It’s an exciting time for University of the Pacific (UOP) Men’s Basketball. After two years of probation and imposed scholarship limits following a NCAA scandal in 2016, the team has paid its dues, and Damon Stoudamire—in his third season with the team—is ready to make his mark.
“We’ll have a full roster,” Coach Stoudamire says. “That makes a big difference in how you can play, how you can recruit, how you can punish.”
After a move to the West Coast Conference three years ago, UOP has struggled against big shots like St. Mary’s College and Brigham Young University. But last year showed promise. Even without full scholarships available, the team pulled out the most wins in a season since joining the WCC with nine in total.
Stoudamire calls the WCC one of the more underrated conferences in the association, and with limits placed on his team from decisions made by prior coaching staff, he knew he was coming in at a serious disadvantage. “You’re playing at a deficit if you don’t have a full deck,” he says.
This year, however, Stoudamire has a new attitude. After a successful season of recruiting—where Stoudamire says he flourishes—and twelve scholarships available to the team for the first time in three years, he’s stacking his deck as best he can.
“The handcuffs are off so we’re moving forward,” Stoudamire says. “We’ve got the right group.”
UOP’s 2019-2020 team is full of players with heart and passion. When it comes to coaching, Stoudamire says he can teach players the game no problem, and while he is capable of instilling passion into players, it’s better for everyone if they step onto the court with that piece of the puzzle already in place. To get the most out of his players he looks for three attributes: play with pride, play with toughness, and compete.
“If you do those three things I can help you with the rest,” he says.
Stoudamire is also teaching his team to play like underdogs, a trait he says is important for winning in their position. The 5’ 10” former point guard, who spent the majority of his NBA career playing for the Toronto Raptors, is no stranger to thriving in the face of adversity.
“I was the underdog all the time. I always had to prove something,” Stoudamire says, adding he always played with a chip on his shoulder. The benefit is that there is no bull’s eye on UOP right now, and Stoudamire says instead of being the hunted, his team will be on the attack.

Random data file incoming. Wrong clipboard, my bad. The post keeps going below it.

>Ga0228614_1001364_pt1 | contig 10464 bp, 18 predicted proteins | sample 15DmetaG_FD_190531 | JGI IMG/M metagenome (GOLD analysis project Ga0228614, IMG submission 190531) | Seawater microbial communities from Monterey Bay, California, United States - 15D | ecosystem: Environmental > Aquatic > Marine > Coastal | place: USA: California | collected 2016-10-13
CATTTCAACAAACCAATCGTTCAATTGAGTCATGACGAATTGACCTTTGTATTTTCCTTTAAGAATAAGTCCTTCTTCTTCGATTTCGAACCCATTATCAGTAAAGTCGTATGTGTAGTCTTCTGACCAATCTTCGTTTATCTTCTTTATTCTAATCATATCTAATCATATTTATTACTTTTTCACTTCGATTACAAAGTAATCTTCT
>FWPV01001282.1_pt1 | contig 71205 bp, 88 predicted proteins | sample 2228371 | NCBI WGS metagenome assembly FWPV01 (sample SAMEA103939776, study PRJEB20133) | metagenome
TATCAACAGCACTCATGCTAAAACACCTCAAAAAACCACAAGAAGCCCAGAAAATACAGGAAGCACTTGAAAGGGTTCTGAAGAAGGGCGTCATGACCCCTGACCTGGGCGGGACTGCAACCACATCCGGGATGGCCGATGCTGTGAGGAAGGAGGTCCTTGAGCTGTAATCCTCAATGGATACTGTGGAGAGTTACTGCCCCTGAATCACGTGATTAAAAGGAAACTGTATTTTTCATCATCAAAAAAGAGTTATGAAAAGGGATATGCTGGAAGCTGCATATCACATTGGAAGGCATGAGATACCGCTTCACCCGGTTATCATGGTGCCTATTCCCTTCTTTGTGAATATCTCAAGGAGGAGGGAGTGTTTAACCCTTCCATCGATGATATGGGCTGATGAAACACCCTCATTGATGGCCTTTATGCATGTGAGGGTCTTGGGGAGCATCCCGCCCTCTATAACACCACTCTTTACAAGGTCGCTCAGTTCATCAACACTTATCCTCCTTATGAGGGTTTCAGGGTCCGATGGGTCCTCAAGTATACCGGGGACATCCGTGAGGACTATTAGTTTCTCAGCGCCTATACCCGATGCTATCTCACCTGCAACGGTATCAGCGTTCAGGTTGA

Behind the scenes, Stoudamire is focused on motivation. He wants this team to embrace their position, but he admits he has to get creative to push them. According to Stoudamire, every player on the team is an individual and they learn in different ways and are motivated in different ways. During practices he connects learning opportunities to real life scenarios or even television shows, however he can connect with the young men who play for him.
“I use real life experiences,” he says. “I’m a real life guy. I don’t sugar coat anything.”
Some of those real life experiences come from Stoudamire’s own breakout career. In 1995 he was selected as the seventh overall draft pick by the Raptors. That same year, he won rookie of the year. Later he would put in time on the court for the Portland Trail Blazers, Memphis Grizzlies, and San Antonio Spurs.
Coaching, however, is a different beast, but it’s one Stoudamire has had some time to settle into. He’s learned that he has less control on the court, but that he can dictate the game in new ways by motivating his players, observing his team, and making adjustments from the sidelines.
Off the court, he’s mentoring the men for success outside of basketball. To every player on his team he asks, what’s next? Whether you have 48 months left or 12 months left, it doesn’t matter.
“When the ball stops bouncing, it’s hard,” he says. “What are you going to do next?”
Catch a Game:
University of the Pacific
Alex G Spanos Center
3601 Pacific Ave., Stockton